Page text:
God the Scarecrow

Sermon Preached November 17, 2013
Texts: Isaiah 65:17-25; Luke 21:5-19
            “If I Only Had a Brain”: http://www.youtube.com/watch?v=nauLgZISozs
I could wile away the hours
Conferrin’ with the flowers
Consultin’ with the rain
And my head I’d be scratchin’
While my thoughts are busy hatchin’
If I only had a brain
Oh I could tell you why
The ocean’s near the shore
I could think of things I never thunk before
And then I’d sit and think some more
            When I was a child, there were certain annual television events that we anticipated.  There was the “Charlie Brown Great Pumpkin Halloween Special.”  There was the “Charlie Brown Christmas Special,” from which I still love the music.  There was “Rudolph the Red-Noised Reindeer,” narrated by Burl Ives.  And once a year, one of the three television networks would broadcast “The Wizard of Oz.”  In our day and age of streaming movies and Net Flix, it seems strange to think that people would wait a year to see a movie or show, but that’s the way it was then.
            If you were watching the Wizard of Oz with theological eyes, I would guess that for many people the Wizard of Oz himself, that stern, disembodied, rather frightful image might capture something of one’s image of God.  God is Spirit, that seems to fit.  God is often portrayed in human discourse as stern, demanding obedience – “Silence.”  There may be some kindness there, but you have to get beyond a lot of fear first.  I think there are a lot of people alienated from the church because that is just how the church has sometimes described God.
            I think there is a better image of God in “The Wizard of Oz” and my sermon title leaves little room for wondering who I think it is – “God the Scarecrow.”  I don’t mean the Scarecrow who sings, “If I Only Had a Brain.”  I am thinking of another image of the Scarecrow from the movie.  I will let you know which one in just a bit.
            But I want to get to that image of God the Scarecrow through our Scripture readings for this morning.
            God is up to something.  That is a clear message in Isaiah 65.  God is up to something.  For I am about to create new heavens and a new earth….  Be glad and rejoice forever in what I am creating.
            God is up to something in the world, and this is the direction of that new creating.  No more shall the sound of weeping be heard… or the cry of distress.  No more shall there be… an infant that lives but a few days, or an old person who does not live our a lifetime….  They shall build houses and inhabit them; they shall plant vineyards and eat their fruit….  The wolf and the lamb shall feed together, the lion shall eat straw like the ox….  They shall not hurt or destroy on all my holy mountain.
            Don’t you just want to say, “Yes!”  This passage reminds me of part of a Seamus Heaney poem (Chorus in Philoctetes):
History says, Don’t hope
On this side of the grave.
But then, once in a lifetime
The longed-for tidal wave
Of justice can rise up,
And hope and history rhyme.
            God is at work creating a tidal wave of justice.  God is at work creating a newer world where hope and history rhyme.  God is at work toward a world of peace, reconciliation, beauty, harmony, care, tenderness, wholeness for all, a world where all are safe and all have enough.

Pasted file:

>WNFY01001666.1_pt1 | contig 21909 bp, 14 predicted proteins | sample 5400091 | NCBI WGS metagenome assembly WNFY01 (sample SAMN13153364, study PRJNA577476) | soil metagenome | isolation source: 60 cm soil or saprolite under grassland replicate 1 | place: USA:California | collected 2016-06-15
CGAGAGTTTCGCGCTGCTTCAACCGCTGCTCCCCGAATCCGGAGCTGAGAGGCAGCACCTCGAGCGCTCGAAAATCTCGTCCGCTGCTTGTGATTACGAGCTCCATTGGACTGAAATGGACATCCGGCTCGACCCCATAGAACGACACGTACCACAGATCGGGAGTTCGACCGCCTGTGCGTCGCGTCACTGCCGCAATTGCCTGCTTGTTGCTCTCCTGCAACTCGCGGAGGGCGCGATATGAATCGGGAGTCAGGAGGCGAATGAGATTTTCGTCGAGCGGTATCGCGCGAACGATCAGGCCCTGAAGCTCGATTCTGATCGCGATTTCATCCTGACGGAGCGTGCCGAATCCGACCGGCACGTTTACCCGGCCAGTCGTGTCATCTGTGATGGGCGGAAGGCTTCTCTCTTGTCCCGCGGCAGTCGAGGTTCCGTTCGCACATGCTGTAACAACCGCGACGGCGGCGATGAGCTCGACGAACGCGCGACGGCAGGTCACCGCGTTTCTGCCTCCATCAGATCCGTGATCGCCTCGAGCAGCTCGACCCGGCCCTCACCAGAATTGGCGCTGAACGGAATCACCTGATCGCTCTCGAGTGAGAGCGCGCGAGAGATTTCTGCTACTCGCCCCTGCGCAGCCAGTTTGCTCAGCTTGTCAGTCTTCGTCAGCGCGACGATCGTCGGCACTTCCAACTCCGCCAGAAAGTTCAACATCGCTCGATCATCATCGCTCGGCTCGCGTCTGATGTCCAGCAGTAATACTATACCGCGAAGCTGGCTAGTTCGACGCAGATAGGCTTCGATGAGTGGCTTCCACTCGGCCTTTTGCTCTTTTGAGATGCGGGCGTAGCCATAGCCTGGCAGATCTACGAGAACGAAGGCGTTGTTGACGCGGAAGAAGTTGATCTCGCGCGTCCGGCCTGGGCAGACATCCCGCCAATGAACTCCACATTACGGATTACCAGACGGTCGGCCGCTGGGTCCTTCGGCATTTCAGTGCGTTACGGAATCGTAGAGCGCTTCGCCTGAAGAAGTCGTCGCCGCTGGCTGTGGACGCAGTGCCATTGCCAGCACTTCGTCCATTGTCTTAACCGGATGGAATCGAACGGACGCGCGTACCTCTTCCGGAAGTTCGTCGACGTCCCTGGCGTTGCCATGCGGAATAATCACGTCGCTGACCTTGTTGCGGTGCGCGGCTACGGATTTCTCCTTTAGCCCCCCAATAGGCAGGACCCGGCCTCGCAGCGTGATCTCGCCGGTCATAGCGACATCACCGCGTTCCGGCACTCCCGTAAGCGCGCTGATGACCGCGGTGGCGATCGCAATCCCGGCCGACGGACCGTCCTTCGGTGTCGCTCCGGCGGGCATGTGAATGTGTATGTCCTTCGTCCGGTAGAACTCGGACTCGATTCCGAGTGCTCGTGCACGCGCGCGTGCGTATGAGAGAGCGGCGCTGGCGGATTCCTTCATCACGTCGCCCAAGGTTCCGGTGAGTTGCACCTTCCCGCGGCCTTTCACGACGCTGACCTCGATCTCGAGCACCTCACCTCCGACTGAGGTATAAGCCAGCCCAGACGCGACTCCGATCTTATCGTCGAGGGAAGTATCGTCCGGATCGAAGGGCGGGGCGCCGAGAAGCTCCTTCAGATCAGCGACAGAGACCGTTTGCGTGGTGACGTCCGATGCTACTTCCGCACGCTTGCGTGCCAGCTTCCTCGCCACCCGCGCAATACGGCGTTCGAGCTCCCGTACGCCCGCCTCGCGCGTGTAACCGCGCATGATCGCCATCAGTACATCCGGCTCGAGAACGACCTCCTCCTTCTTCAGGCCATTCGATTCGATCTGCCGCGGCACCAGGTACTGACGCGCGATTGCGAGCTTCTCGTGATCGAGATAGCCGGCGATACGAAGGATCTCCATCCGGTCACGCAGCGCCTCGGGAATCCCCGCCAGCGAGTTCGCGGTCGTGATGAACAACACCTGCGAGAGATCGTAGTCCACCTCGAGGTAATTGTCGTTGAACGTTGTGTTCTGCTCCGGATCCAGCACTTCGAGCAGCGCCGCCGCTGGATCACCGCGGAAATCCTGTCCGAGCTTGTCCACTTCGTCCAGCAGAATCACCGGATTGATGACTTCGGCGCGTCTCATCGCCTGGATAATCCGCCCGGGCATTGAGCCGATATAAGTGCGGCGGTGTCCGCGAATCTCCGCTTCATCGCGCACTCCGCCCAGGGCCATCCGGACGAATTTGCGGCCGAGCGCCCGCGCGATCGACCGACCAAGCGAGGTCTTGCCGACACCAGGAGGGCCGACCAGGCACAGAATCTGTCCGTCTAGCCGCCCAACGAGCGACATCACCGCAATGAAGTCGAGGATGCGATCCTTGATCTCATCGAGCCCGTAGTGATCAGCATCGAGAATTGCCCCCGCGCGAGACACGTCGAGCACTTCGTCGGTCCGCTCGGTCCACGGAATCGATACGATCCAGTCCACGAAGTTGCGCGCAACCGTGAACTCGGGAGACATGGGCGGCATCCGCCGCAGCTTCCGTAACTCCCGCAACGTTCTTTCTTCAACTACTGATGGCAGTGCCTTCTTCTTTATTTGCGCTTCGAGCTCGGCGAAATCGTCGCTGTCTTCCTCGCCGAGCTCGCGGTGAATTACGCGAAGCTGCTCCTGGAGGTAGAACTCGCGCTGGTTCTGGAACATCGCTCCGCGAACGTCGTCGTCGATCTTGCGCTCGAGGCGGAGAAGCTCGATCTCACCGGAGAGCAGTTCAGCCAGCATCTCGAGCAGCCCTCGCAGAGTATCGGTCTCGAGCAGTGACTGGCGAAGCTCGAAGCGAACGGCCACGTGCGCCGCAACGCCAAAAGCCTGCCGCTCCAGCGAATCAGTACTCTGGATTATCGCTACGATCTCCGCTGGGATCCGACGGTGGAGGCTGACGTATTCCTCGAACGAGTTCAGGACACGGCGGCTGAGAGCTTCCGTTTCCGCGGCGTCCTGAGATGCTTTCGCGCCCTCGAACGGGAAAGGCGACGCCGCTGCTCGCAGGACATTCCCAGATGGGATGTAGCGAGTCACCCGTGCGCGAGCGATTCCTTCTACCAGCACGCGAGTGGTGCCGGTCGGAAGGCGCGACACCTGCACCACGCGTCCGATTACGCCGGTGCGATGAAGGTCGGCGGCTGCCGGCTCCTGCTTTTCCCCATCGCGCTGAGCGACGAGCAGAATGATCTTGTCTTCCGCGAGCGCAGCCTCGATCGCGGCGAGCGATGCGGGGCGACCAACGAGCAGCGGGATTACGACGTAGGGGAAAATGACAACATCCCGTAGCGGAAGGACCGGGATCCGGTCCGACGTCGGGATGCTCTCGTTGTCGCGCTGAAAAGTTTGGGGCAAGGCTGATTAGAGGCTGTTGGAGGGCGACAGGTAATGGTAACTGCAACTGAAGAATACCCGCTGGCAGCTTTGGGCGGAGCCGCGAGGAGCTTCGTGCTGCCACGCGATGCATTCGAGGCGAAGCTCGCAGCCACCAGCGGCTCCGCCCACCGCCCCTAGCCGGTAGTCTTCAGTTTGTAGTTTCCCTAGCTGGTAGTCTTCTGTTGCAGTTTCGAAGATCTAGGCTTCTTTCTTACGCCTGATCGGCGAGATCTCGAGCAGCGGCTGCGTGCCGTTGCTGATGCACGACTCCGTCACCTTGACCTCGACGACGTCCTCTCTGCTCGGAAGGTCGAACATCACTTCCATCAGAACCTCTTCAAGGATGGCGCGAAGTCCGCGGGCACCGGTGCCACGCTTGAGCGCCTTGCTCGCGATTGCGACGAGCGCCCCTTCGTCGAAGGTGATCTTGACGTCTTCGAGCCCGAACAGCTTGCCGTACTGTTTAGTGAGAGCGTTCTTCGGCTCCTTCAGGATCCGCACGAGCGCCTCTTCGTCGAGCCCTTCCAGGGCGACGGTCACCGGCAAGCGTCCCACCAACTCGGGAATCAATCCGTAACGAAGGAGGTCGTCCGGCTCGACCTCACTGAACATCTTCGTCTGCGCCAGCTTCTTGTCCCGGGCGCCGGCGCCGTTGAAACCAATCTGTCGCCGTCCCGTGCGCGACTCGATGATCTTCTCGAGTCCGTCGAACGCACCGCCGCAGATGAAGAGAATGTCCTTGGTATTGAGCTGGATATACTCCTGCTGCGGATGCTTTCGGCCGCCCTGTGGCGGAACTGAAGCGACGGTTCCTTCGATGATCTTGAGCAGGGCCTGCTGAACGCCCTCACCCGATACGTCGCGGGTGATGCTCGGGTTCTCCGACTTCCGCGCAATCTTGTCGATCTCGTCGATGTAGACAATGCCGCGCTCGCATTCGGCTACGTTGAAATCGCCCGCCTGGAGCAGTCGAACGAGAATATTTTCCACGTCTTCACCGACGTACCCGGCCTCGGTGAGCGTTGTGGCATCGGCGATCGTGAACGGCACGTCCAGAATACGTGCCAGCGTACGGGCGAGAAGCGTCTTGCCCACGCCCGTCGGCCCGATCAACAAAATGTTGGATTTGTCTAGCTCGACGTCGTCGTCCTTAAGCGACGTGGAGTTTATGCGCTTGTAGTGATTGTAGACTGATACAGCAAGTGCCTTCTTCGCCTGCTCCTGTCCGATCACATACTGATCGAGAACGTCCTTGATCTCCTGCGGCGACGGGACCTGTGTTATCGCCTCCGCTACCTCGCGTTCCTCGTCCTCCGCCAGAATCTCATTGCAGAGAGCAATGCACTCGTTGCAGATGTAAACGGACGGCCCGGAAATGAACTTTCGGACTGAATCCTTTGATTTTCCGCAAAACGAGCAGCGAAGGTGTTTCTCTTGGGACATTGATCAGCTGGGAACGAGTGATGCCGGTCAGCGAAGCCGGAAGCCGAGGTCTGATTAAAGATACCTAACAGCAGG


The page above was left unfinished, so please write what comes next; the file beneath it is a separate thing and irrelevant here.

And God is doing this work in the midst of our world – our volatile, uncertain, complex, ambiguous world.  Part of the world we live in is well-described by Jesus in Luke 21.  We live in a world of wars and insurrections.  “Nation will rise up against nation, kingdom against kingdom; there will be great earthquakes, and in various places famines and plagues; and there will be dreadful portents and great signs from heaven.”
            It is important to read Isaiah and Luke together, and to think of this as the on-going work of God in the world, not simply as words meant for some future time.  The world is just like the world described by Jesus sometimes.  All we need to do is read the newspapers.  But it is in that very world that God continues to work toward a newer world.  In the midst of this volatile, uncertain, complex and ambiguous world, God is creating a newer world, a new heaven and a new earth.
            And, and… God invites us along.  That’s where God is like the Scarecrow.  With the sight of the Emerald City in the distance, the Scarecrow leads the way, running.  “Come on.  Come on.”  [http://www.youtube.com/watch?v=RG2keYgBiZc]  And that’s just what God does in our lives.  “There is a horizon where hope and history rhyme.  I am creating a newer world.  Come on.  Come on.”
            I think of a Robert Frost poem, “The Pasture”
I’m going out to clean the pasture spring;
I’ll only stop to rake the leaves away
(And wait to watch the water clear, I amy):
I shan’t be gone long. – You come too.
I’m going out to fetch the little calf
That’s standing by the mother.  It’s so young,
It totters when she licks it with her tongue.
I shan’t be gone long. – You come too.
            Here is the good news of the Christian faith.  God remains at work raking the leaves of the older world away, in tenderness caring for all creation, creating a newer world where hope and history rhyme.  Like the Scarecrow God is out ahead of us, waving God’s arms, “Come on.  Come on.  You come too.”  And that means you and you and you and you, and every “you.”

            But there is more good news.  This newer world that we are invited to journey with God toward is a reality where not only is the world made new, but we are, too.  In God’s newer world we find for our own lives heart, courage, our right mind, the way home.  In fact, we begin to discover these on the journey itself.  That’s the promise of the Christian faith.  That’s the adventure of the Jesus way.  God is waving, God’s arms beckoning us forward to a newer life, a newer world.  God continues to create.  You come too.  Amen.